Kurtzberg said their treatment successes provide a strong argument for mandatory, universal screening of all newborns for the genetic lysosomal storage diseases. The major barrier to universal newborn screening is building an infrastructure to support widespread testing, she said. The cost of testing itself would be relatively low.
Although lysosomal storage diseases are rare ?fewer than 5,000 births combined out of 4 million per year in the U.S. ?they are best treated if patients are diagnosed and treated in early infancy, said Kurtzberg. In fact, transplantation in newborns yields the best long-term outcomes and newborns tolerate the transplants more easily than older babies and children.
"Time is of the essence in treating these children before symptoms progress and become irreversible," said Kurtzberg, director of Duke's Pediatric Blood and Marrow Transplant Program. "Delaying the transplant even a week or two can make a noticeable difference in a child's motor skills, so timely diagnosis and treatment is essential to preserving brain and motor function."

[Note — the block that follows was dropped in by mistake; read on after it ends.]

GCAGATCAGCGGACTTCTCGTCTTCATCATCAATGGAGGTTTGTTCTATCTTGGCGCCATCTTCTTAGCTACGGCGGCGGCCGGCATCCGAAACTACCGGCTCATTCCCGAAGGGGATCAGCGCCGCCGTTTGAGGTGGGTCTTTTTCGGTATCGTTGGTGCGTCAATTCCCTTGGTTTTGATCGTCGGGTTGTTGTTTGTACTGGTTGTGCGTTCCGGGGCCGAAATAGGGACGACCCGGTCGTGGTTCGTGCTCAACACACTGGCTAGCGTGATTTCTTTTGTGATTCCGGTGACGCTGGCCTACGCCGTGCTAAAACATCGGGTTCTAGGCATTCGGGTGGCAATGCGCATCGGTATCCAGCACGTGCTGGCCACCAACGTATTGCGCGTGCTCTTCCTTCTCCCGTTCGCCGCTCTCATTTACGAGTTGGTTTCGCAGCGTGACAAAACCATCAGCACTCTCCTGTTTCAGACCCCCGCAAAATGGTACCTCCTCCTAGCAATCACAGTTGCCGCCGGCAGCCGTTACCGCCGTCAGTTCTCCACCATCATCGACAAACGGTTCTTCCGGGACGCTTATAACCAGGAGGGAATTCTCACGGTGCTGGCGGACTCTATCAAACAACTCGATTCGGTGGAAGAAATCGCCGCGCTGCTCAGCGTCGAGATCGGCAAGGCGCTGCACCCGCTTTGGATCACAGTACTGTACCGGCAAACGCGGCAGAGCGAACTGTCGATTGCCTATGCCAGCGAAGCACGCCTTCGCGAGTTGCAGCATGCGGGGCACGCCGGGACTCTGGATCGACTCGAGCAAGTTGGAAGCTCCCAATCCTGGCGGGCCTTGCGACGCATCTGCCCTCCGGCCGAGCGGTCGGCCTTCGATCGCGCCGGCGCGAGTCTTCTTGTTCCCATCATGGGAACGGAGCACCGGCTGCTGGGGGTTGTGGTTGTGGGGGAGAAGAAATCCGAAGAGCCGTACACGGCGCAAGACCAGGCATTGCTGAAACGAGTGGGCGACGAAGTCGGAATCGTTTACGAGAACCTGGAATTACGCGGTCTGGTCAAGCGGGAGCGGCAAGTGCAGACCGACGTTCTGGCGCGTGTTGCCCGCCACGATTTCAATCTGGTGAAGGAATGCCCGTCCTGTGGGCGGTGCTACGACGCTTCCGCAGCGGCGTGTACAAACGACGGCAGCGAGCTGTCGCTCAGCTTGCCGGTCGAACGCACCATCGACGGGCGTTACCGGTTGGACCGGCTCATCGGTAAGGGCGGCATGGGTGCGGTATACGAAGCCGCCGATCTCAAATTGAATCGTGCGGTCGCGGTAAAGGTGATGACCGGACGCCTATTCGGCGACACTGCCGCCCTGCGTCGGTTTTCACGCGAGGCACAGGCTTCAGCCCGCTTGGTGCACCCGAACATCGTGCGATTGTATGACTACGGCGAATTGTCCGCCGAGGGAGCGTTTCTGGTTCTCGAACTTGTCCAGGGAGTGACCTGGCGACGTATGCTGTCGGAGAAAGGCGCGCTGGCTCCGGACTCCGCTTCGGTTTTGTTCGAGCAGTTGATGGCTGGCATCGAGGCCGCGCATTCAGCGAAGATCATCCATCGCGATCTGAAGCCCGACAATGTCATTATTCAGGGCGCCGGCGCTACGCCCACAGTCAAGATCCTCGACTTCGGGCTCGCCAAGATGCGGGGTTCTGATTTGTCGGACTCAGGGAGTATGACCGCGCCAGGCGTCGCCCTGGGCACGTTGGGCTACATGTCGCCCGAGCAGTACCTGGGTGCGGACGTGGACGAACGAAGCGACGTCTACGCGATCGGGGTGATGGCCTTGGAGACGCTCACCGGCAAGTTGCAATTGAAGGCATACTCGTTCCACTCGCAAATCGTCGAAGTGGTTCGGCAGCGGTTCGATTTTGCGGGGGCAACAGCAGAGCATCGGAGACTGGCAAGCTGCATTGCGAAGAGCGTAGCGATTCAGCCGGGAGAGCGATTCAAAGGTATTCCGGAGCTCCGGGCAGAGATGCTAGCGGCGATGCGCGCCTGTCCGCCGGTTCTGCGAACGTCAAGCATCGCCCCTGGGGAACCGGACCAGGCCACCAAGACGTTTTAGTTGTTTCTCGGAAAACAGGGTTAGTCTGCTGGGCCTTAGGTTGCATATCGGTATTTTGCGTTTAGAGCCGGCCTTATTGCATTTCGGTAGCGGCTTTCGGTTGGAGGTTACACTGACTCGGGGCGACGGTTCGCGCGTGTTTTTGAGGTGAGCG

Children transplanted after onset of symptoms do stabilize but exhibit minimal neurologic improvement, said Maria Luisa Escolar, MD, of UNC-CH, whose team assessed the neurological, cognitive and physical development of each child with Krabbe Disease before and after transplant.
Escolar is lead author of the study and directs the Program for Neurodevelopmental Function in Rare Disorders at the Center for Development and Learning, UNC-CH. The program is dedicated to tracking the natural history and the effects of new therapies in children with rare diseases.
In the new study, eleven asymptomatic newborns (ages 12 to 44 days) and 14 symptomatic infants (ages 142 days to a year) were treated with unrelated donor umbilical cord blood. Cells from the donor "engrafted" or took hold in all of the patients. All of the asymptomatic newbo